“Aye lad.  Ah don’t like the word, but tha’s what I am.  That’s me.”

“You really believe this, don’t you?”  Poulter sneered.  “Alright, so, if I were to wish for a royal banquet to appear before us on this table, right now, you could make it happen, I suppose.”

“I wouldn’t mind sommat to eat, if tha’s offering, but I won’t do that, no.”

Can’t do that, you mean.”

“Won’t.  See, there’s a lot of competition amongst us genies, and I’ll not waste points lowerin’ me’sen to grantin’ that kind of wish.  I like a challenge!  Then again, tha knowst how it goes.  Yer only get three wishes, don’t yer?  Be careful what yer wish for.  Yer got two left.”

Poulter was of a mind to make a further derisive comment, but something prevented him.  After all, the events of that afternoon defied explanation.  “Are you really telling me you can grant wishes?  I mean, was it you who fixed it so the police thought my pick-up had been stolen?”

“Aye, that were me.  Now, ‘ave yer or ‘ave yer not got sommat to eat?  My stomach thinks my throat’s been cut!”

It was the least Poulter, convinced though he was that he had a madman for a house guest, could do to oblige, so he sought out some eggs and potatoes in his kitchen and began preparing a simple meal.  As he worked, he called through the opened door:  “How old are you, Albert?”

“I don’t rightly know.  Age doesn’t come into it really.  I live life in both directions, y’see – sometimes forwards in time, sometimes back.   T’earliest client I can remember were near on two thousand year ago.”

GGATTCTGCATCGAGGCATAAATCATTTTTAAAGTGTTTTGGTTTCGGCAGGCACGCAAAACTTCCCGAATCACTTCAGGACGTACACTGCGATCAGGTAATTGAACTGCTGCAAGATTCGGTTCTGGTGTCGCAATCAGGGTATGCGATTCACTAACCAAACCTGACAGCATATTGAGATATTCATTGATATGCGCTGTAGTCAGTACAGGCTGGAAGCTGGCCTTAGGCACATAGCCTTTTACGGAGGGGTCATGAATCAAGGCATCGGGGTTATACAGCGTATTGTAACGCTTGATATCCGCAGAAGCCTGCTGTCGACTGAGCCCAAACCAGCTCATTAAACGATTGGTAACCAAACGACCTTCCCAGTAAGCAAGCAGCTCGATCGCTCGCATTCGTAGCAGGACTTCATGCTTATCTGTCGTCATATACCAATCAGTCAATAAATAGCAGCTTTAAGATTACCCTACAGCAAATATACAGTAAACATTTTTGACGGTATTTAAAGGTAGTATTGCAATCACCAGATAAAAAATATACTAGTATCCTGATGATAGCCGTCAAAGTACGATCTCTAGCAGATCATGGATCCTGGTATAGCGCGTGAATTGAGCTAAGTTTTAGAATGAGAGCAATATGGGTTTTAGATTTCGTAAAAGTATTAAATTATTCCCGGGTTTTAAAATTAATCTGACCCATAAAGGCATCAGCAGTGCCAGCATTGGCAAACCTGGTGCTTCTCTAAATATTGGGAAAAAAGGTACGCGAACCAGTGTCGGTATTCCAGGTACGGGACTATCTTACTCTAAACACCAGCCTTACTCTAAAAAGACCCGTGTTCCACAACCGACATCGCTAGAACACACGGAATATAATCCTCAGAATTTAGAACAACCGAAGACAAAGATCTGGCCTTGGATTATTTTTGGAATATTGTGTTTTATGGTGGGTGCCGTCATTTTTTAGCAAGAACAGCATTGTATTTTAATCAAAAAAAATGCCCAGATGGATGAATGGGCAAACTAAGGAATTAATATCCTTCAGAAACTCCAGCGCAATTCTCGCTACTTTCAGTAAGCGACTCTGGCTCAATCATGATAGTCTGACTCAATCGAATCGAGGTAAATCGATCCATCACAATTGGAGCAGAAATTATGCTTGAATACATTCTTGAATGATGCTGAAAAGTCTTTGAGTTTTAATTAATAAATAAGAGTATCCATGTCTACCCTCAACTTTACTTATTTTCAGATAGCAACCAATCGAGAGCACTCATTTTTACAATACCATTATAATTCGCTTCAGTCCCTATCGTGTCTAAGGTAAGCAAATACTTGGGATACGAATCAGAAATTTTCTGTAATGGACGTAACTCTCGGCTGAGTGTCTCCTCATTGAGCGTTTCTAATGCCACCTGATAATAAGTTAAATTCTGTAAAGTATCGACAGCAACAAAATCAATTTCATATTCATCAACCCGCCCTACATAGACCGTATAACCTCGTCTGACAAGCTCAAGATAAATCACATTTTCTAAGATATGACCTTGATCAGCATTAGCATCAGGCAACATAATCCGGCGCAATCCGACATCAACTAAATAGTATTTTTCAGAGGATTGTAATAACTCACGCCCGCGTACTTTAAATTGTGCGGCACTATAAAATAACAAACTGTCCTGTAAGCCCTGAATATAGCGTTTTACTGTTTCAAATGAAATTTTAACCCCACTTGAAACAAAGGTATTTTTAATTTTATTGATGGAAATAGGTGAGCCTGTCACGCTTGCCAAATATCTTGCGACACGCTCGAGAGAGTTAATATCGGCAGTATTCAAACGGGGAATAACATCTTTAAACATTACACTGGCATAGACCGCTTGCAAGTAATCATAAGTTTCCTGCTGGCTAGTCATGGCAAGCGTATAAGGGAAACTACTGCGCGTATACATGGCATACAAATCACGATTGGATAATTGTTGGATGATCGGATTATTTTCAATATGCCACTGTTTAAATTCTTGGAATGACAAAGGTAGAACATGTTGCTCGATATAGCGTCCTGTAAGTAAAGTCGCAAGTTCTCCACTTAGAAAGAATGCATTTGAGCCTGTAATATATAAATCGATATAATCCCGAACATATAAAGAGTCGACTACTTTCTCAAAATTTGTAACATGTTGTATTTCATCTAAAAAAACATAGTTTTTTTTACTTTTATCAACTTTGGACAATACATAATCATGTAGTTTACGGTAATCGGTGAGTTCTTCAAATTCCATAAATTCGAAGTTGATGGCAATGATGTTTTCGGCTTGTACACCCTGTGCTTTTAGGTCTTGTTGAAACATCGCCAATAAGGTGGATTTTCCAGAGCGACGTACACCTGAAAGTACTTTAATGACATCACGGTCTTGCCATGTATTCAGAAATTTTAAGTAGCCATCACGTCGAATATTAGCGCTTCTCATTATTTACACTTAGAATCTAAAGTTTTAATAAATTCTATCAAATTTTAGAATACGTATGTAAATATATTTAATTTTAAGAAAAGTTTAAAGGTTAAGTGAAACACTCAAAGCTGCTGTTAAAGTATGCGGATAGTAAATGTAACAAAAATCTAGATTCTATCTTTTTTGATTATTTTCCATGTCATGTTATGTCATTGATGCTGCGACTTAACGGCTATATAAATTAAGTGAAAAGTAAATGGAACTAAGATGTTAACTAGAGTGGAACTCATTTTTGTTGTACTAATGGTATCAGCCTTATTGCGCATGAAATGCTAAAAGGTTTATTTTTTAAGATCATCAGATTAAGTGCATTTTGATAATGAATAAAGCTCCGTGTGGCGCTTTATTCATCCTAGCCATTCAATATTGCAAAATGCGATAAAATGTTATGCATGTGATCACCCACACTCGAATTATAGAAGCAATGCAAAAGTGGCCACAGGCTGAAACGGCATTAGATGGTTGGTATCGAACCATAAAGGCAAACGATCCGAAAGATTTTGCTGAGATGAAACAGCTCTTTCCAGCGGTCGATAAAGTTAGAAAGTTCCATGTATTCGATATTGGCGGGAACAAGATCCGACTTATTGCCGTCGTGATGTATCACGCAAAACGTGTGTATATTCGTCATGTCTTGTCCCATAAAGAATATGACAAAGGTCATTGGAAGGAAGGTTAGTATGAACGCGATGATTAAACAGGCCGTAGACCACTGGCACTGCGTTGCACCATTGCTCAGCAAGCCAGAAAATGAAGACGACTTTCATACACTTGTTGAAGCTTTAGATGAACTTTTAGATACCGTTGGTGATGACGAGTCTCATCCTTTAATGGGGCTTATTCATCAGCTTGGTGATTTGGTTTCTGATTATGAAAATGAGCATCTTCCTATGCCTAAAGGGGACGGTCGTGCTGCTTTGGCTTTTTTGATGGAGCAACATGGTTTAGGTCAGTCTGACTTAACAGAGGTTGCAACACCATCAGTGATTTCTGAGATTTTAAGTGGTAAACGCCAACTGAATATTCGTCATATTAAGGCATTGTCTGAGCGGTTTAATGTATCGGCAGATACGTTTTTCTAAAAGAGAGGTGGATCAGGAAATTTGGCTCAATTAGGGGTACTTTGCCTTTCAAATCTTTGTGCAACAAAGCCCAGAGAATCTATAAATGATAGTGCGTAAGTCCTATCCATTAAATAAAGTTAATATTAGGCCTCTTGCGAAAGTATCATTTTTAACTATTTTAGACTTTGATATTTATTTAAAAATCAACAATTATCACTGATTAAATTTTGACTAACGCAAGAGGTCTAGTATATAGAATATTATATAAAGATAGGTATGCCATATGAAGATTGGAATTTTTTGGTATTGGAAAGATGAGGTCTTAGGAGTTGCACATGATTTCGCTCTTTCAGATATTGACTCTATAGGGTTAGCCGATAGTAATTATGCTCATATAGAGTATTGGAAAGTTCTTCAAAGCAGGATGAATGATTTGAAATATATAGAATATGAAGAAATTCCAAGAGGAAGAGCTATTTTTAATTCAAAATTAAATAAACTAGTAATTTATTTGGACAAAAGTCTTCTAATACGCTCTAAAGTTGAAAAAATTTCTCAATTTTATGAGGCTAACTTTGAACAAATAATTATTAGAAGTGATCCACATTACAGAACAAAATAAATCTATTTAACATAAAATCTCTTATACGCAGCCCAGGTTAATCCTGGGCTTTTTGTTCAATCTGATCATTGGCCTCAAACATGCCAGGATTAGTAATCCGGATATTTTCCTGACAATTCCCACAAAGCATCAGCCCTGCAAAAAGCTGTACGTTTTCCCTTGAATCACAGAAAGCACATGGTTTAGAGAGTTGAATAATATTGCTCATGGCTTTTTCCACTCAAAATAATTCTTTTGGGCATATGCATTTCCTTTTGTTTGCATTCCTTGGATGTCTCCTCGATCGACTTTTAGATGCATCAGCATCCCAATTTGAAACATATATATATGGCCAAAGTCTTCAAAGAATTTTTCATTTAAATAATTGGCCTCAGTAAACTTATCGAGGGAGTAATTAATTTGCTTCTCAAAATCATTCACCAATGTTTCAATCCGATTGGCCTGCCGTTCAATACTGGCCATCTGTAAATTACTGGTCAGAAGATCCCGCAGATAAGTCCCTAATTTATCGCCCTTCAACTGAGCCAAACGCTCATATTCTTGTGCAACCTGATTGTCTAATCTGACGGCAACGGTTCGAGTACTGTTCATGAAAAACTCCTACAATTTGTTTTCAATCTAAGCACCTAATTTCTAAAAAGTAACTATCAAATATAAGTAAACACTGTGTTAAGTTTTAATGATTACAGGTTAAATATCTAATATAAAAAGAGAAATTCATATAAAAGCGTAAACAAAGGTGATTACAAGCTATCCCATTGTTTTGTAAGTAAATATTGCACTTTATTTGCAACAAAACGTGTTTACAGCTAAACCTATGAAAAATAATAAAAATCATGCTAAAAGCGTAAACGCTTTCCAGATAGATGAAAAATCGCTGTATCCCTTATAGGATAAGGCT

“Really!”  (worth another snigger)  “Who was that?”

“Why, it were soom chap who had a big speech t’make.  There were about five thousand in t’audience and they was all starvin’.   Honestly, I didn’t want to do it, not many points in it, see?  But he wished for me to feed ‘em.  Five thousand fish suppers, he said.  Think o’ theet!”

“And you did it anyway?”

“Aye, I had to.  They would have killed me!  He told ‘em I were t’catering manager.”

Poulter nearly set fire to his frying pan.  “What else did he wish for?”

“‘E wished for a couple a’ things – used oop his three, any rate.  He were a talented lad, ‘im, mind. Could do quite a bit o’ it for hisself.”

“Amazing.”  Poulter said drily.  “Any others I might know?”

“What d’yer want, bloody references?   There were that big fat chap; you might ‘ave ‘eard o’ ‘im.”

“Fat chap?”

“Aye, called ‘isself Henry, or sommat.  Wore soom right glitzy clothes but ‘e stank sommat awful.   Not easy for a lad like that to pull.”

“King Henry the Eighth?”

“That’s the chap!  He wanted a bootiful Queen, he said.  Ah sorted ‘im out a right tasty lass, but ‘e couldn’t hold onto ‘er.  Sliced ‘er ‘ead off in the end.  See, here’s the thing:  you got to be so careful what you wish for, or it turns out bad.  Ah daresn’t tell you what ‘appened to the fella wi’ the fish suppers!”